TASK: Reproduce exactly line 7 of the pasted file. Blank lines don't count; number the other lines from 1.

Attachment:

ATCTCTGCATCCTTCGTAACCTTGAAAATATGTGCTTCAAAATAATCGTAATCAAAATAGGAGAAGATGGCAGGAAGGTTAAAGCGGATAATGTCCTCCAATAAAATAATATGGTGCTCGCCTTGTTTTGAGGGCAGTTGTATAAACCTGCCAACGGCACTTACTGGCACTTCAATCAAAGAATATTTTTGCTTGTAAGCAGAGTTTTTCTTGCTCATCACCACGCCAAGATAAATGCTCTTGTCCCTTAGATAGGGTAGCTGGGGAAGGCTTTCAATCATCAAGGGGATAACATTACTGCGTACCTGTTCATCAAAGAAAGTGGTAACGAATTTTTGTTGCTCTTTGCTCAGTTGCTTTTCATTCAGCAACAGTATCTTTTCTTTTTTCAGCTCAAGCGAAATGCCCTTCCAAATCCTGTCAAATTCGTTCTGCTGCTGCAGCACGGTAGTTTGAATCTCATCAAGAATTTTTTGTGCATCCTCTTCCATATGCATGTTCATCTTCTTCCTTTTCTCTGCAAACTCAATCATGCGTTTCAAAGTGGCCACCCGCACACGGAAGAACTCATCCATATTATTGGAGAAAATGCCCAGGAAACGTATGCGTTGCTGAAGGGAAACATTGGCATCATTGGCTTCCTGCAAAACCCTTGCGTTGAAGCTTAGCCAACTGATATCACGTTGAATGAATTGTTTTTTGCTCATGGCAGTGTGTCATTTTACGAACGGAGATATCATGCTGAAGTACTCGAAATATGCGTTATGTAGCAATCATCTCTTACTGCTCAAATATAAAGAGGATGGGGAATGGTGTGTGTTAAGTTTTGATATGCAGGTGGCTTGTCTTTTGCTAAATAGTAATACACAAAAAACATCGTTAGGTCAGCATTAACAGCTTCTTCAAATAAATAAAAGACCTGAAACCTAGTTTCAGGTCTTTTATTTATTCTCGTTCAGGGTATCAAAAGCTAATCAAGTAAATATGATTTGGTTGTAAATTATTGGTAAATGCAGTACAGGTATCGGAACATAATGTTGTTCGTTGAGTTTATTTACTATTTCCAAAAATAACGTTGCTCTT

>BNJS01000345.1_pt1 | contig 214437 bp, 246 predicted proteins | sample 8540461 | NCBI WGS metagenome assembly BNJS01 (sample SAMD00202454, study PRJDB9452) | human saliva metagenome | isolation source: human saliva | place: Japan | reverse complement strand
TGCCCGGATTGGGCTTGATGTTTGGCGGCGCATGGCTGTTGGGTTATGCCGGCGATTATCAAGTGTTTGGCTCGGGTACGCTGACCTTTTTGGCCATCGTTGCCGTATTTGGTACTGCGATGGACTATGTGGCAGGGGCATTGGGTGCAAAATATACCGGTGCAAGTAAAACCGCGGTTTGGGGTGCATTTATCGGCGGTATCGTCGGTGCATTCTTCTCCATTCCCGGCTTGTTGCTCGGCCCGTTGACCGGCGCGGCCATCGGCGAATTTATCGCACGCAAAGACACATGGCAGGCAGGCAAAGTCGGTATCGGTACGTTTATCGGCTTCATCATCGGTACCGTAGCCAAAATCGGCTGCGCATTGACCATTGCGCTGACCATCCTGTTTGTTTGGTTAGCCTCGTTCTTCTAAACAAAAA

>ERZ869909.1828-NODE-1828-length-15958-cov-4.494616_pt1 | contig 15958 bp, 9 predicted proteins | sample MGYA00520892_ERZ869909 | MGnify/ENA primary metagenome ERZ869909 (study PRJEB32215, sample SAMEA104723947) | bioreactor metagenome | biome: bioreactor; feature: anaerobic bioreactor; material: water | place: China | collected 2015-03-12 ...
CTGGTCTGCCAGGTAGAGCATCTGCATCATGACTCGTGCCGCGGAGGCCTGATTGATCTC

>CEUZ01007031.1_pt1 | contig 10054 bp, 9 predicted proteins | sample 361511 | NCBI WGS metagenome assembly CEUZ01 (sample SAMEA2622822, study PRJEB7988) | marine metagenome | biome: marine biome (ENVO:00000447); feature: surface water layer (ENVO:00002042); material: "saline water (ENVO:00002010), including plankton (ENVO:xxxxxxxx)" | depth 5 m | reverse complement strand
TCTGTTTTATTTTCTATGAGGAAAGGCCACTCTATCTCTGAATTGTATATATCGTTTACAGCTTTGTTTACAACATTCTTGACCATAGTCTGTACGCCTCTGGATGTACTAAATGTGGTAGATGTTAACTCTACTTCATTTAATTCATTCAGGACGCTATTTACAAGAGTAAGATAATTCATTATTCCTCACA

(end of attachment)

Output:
TCTGTTTTATTTTCTATGAGGAAAGGCCACTCTATCTCTGAATTGTATATATCGTTTACAGCTTTGTTTACAACATTCTTGACCATAGTCTGTACGCCTCTGGATGTACTAAATGTGGTAGATGTTAACTCTACTTCATTTAATTCATTCAGGACGCTATTTACAAGAGTAAGATAATTCATTATTCCTCACA